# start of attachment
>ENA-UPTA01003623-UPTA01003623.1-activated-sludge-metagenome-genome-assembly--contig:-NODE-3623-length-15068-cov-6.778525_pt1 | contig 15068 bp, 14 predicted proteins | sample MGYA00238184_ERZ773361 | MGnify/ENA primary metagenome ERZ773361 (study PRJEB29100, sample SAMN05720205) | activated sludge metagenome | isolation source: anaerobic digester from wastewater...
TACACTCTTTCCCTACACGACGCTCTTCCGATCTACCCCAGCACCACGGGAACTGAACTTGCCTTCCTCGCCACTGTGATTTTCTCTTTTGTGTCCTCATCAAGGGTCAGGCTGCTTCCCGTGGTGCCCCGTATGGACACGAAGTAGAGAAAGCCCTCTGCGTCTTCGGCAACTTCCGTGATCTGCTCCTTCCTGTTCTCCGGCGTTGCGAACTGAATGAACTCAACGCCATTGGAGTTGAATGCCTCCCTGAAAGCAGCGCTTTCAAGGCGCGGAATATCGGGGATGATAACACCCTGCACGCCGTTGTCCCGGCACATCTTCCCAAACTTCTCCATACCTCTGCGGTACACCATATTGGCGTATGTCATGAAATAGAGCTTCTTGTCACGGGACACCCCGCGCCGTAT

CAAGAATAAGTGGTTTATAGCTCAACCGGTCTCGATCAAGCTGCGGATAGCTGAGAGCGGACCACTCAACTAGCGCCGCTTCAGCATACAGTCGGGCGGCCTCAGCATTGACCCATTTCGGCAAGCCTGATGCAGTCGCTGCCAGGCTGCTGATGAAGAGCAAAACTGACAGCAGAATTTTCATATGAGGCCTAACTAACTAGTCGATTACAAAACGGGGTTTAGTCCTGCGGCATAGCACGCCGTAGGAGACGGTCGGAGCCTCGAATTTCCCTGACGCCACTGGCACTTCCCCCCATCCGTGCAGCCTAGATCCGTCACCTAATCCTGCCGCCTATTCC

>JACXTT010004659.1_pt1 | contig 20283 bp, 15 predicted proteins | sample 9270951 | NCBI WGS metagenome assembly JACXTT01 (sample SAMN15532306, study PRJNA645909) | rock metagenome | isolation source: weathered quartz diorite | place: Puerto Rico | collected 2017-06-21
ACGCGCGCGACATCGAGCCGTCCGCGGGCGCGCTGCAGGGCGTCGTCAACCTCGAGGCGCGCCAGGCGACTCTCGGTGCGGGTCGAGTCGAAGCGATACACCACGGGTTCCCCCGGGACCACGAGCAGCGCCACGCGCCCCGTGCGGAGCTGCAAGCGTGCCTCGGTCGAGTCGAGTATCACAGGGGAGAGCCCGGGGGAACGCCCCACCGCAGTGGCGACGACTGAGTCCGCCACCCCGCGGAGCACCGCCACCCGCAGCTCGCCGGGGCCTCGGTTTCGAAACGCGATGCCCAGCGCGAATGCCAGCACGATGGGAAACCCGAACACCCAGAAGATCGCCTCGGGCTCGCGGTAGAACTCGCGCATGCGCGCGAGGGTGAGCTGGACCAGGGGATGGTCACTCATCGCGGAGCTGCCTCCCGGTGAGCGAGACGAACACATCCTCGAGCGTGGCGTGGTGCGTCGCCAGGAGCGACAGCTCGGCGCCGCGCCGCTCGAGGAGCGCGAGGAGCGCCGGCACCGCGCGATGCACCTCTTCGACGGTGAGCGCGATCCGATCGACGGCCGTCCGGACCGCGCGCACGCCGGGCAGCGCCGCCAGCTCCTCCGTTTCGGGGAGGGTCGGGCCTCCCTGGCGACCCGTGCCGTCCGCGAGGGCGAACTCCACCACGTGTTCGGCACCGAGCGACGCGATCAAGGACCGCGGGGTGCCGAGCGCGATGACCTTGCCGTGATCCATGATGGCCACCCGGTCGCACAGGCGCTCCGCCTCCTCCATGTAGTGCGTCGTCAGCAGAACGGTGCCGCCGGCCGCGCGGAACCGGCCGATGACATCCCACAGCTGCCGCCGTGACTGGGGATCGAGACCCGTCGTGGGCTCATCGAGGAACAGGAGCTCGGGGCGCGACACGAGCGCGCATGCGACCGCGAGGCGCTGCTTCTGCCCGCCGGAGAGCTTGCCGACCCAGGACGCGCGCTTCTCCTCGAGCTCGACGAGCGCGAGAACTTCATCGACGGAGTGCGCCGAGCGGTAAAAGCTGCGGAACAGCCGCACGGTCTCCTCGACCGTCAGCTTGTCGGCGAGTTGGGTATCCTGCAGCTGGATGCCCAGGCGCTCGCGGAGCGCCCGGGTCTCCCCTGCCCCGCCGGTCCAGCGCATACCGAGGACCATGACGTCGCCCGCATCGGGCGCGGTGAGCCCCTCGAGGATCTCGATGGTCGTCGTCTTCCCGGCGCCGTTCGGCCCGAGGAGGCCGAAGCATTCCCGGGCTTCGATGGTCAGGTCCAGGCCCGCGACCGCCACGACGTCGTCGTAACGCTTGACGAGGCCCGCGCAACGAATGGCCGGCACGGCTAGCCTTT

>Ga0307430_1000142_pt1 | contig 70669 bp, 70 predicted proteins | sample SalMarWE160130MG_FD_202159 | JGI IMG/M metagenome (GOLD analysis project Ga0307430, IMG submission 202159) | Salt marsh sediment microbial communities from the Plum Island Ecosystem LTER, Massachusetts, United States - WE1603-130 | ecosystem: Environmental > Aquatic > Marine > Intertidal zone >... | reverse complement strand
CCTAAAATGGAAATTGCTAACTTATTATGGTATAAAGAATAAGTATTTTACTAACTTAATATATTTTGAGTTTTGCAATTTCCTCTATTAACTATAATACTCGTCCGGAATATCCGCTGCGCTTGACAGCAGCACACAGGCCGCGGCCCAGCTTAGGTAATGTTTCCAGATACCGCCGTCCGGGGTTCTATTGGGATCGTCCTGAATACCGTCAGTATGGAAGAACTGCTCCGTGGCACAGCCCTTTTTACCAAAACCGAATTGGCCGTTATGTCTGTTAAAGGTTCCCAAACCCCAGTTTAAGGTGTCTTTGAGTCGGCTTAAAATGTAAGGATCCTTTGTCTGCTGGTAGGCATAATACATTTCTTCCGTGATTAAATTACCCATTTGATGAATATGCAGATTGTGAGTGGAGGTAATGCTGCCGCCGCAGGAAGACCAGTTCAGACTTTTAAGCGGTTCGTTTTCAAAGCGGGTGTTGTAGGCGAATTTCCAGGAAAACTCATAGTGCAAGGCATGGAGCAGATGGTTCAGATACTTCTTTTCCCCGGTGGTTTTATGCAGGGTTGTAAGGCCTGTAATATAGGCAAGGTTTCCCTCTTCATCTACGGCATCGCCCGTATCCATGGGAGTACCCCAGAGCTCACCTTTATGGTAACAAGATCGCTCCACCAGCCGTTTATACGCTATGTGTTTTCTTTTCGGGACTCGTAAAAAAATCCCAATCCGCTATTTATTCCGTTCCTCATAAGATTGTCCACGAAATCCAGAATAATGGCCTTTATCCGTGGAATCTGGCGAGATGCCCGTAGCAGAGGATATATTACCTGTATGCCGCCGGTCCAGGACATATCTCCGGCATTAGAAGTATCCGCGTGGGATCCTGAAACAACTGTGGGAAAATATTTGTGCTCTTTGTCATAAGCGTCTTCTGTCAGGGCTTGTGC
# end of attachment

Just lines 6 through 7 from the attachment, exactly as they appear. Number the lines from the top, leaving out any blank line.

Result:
>Ga0307430_1000142_pt1 | contig 70669 bp, 70 predicted proteins | sample SalMarWE160130MG_FD_202159 | JGI IMG/M metagenome (GOLD analysis project Ga0307430, IMG submission 202159) | Salt marsh sediment microbial communities from the Plum Island Ecosystem LTER, Massachusetts, United States - WE1603-130 | ecosystem: Environmental > Aquatic > Marine > Intertidal zone >... | reverse complement strand
CCTAAAATGGAAATTGCTAACTTATTATGGTATAAAGAATAAGTATTTTACTAACTTAATATATTTTGAGTTTTGCAATTTCCTCTATTAACTATAATACTCGTCCGGAATATCCGCTGCGCTTGACAGCAGCACACAGGCCGCGGCCCAGCTTAGGTAATGTTTCCAGATACCGCCGTCCGGGGTTCTATTGGGATCGTCCTGAATACCGTCAGTATGGAAGAACTGCTCCGTGGCACAGCCCTTTTTACCAAAACCGAATTGGCCGTTATGTCTGTTAAAGGTTCCCAAACCCCAGTTTAAGGTGTCTTTGAGTCGGCTTAAAATGTAAGGATCCTTTGTCTGCTGGTAGGCATAATACATTTCTTCCGTGATTAAATTACCCATTTGATGAATATGCAGATTGTGAGTGGAGGTAATGCTGCCGCCGCAGGAAGACCAGTTCAGACTTTTAAGCGGTTCGTTTTCAAAGCGGGTGTTGTAGGCGAATTTCCAGGAAAACTCATAGTGCAAGGCATGGAGCAGATGGTTCAGATACTTCTTTTCCCCGGTGGTTTTATGCAGGGTTGTAAGGCCTGTAATATAGGCAAGGTTTCCCTCTTCATCTACGGCATCGCCCGTATCCATGGGAGTACCCCAGAGCTCACCTTTATGGTAACAAGATCGCTCCACCAGCCGTTTATACGCTATGTGTTTTCTTTTCGGGACTCGTAAAAAAATCCCAATCCGCTATTTATTCCGTTCCTCATAAGATTGTCCACGAAATCCAGAATAATGGCCTTTATCCGTGGAATCTGGCGAGATGCCCGTAGCAGAGGATATATTACCTGTATGCCGCCGGTCCAGGACATATCTCCGGCATTAGAAGTATCCGCGTGGGATCCTGAAACAACTGTGGGAAAATATTTGTGCTCTTTGTCATAAGCGTCTTCTGTCAGGGCTTGTGC